The 14th Annual deadCenter Film Festival begins TONIGHT at various locations in downtown Oklahoma City and will screen about 100 films, many with Oklahoma ties, by the time it closes Sunday night.
As previously reported, Executive Director Lance McDaniel told me the festival garnered more than 1,000 submissions, almost twice as many as last year and a record for the event.
“I think the biggest thing about the schedule this year is the variety of films that we have,” Kim Haywood, the festival’s director of programming, told me.
The opening night film, “The Trip to Italy,” stars Steve Coogan and Rob Brydon as they wine, dine and snark their way through a road trip in Italy. It screens at 8 tonight at the Oklahoma City Museum of Art, 415 Couch Drive. You have to be a deadCenter pass holder to get into this screening, according to my excellent colleague Nathan Poppe.
Haywood told me about one-third of the features and short films have Oklahoma ties, including “The Posthuman Project,” feature film debut of Oklahoma City moviemaker and NewsOK videographer Kyle Roberts. “The Posthuman Project” will make its world premiere at deadCenter, but he publicly announced today that it will play later this summer at a little convention called Comic-Con International in San Diego, Calif.
Among the documentaries, Moore native Neil Berkeley will return with “Harmontown,” his chronicle of TV writer Dan Harmon of NBC’s “Community”; Bryan Beasley will present “The Quiet Philanthropist: The Edith Gaylord Story,” a portrait of the trailblazing local journalist; Julianna Brannum will teach “LaDonna Harris: Indian 101” with her film about the American Indian activist from Walters; and Derek Watson’s “Sewing Hope,” will tell the story of Ugandan nun Sister Rosemary Nyirumbe, who just made Time’s 2014 list of 100 most influential people.
Oklahoma features on the lineup include McDaniel’s (“Just Crazy Enough”) new religious thriller “Light from the Darkroom,” McLoud resident Adam Hampton’s (“The Unusual Calling of Charlie Christmas”) filmmaking comedy “Rough Cut,” and Edmond denizen Ryan Bellgardt’s debut feature, the horror pic “Army of Frankensteins.”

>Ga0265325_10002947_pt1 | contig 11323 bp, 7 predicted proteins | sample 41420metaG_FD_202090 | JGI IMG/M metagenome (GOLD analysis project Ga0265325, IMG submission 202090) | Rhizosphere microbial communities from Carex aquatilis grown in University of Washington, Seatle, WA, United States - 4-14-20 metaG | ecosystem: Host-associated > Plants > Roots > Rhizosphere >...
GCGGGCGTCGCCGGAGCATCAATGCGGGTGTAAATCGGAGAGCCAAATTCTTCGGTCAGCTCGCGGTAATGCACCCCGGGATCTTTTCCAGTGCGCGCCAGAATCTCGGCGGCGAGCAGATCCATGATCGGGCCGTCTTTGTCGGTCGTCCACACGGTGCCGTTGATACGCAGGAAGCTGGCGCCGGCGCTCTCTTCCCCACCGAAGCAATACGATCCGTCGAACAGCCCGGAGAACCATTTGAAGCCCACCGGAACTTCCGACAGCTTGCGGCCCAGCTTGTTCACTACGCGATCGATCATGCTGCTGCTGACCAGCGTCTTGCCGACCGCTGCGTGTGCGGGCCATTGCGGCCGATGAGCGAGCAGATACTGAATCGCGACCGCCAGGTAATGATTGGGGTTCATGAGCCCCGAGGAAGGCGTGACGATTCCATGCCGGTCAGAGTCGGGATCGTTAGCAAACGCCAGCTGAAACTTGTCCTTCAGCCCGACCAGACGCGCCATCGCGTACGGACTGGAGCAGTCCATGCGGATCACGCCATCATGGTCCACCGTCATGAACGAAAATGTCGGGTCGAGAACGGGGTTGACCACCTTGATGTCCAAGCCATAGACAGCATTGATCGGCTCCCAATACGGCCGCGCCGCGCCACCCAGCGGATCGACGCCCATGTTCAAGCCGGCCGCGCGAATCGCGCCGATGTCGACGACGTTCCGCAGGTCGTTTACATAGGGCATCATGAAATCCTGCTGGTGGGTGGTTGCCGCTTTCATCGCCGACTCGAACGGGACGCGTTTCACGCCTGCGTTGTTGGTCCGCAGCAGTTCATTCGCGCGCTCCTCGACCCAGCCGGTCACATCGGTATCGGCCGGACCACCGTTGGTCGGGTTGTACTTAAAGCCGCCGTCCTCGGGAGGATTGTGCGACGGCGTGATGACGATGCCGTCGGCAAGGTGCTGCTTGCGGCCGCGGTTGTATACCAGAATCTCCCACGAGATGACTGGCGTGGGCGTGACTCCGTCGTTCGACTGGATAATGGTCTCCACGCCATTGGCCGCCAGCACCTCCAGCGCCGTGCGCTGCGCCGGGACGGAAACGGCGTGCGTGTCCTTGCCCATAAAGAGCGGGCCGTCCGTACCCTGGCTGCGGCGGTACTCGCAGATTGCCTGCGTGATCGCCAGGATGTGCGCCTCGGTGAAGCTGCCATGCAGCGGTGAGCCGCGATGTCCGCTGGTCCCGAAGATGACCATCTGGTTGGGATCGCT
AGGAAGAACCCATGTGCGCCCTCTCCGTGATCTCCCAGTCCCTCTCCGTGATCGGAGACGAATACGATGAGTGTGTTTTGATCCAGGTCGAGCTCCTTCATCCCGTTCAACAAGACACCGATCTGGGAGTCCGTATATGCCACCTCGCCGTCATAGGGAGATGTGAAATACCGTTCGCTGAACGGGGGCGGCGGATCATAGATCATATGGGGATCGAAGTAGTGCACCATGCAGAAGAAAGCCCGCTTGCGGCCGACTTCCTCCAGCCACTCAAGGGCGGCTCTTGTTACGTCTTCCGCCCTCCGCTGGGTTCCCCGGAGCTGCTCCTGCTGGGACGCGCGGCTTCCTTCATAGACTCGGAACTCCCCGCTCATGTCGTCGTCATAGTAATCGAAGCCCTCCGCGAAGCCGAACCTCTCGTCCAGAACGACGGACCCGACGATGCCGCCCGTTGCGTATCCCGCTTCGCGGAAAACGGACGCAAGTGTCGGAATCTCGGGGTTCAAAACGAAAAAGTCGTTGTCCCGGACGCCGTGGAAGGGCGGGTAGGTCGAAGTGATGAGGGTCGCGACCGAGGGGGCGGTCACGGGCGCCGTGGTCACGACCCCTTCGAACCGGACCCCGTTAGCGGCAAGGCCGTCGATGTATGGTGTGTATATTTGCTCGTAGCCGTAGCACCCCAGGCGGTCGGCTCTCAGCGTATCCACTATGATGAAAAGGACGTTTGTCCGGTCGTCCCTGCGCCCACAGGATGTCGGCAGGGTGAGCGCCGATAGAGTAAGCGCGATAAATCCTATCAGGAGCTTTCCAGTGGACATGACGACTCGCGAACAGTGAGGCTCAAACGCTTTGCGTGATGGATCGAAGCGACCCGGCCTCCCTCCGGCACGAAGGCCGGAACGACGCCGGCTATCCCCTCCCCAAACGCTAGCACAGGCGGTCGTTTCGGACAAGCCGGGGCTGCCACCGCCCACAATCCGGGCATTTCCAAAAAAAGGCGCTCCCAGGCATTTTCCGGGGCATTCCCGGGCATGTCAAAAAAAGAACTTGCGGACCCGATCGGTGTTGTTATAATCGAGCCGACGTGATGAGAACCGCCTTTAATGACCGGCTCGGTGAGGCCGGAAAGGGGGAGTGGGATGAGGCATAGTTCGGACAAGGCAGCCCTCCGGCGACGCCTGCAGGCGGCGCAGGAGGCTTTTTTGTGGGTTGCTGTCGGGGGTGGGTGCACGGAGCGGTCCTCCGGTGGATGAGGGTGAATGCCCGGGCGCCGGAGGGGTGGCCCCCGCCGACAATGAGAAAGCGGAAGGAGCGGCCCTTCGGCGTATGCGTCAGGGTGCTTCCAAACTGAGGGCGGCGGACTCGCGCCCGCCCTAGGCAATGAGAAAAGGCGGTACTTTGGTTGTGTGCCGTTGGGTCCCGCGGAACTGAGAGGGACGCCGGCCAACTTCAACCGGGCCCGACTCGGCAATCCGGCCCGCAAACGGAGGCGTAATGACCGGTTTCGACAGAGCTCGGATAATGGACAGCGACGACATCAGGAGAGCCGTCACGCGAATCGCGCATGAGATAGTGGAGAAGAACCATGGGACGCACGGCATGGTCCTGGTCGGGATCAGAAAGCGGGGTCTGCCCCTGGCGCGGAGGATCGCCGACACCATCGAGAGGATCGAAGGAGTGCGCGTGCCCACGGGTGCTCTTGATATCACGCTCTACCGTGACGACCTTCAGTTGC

“There’s lots and lots of strong Oklahoma films,” Haywood said. “But what we saw was that a lot of films that were submitting to Sundance were actually submitting to us, too.”
Among the movies that debuted at January’s Sundance Film Festival that will play at deadCenter are “To Be Takei,” “Hellion,” “Alive Inside,” “Frank,” “The Last Days of Vietnam,” “Nick Offerman: American Ham,” and Tulsa filmmaker Sterlin Harjo’s documentary “This May Be the Last Time.” Plus, the slate includes “Before I Disappear,” writer/director/actor Shawn Christensen’s feature-length expansion of his 2012 Oscar-winning short film “Curfew.”
Screening on Friday the 13th will be the 1984 horror hit “Children of the Corn,” directed by Oklahoma City University professor Fritz Kiersch, who will be presented the festival’s Icon Award. Atoka native Matthew Mungle, a makeup artist who won an Oscar for 1992’s “Dracula,” also will receive the Icon honor.
“This is the first time that the Friday that falls during the festival has been Friday the 13th, so we’ve done some fun programming with that,” Haywood said.
The festival also has programmed free nighttime screenings at the Myriad Gardens: a 30th anniversary screening of “Footloose,” based on real events in Elmore City, on June 13; the Memphis music documentary “Take Me to the River,” followed by a concert featuring some of the musicians in the film, on June 14; and the rock doc “Aerosmith: Rock for the Rising Sun” on June 15.
Along with films, the festival will include filmmaking panels, screenplay table reads and concerts presented by the Arts Council of Oklahoma City. For more information, go to www.deadcenterfilm.org.
Here are some trailers from some of the Oklahoma films on the schedule (watch for language in some of them):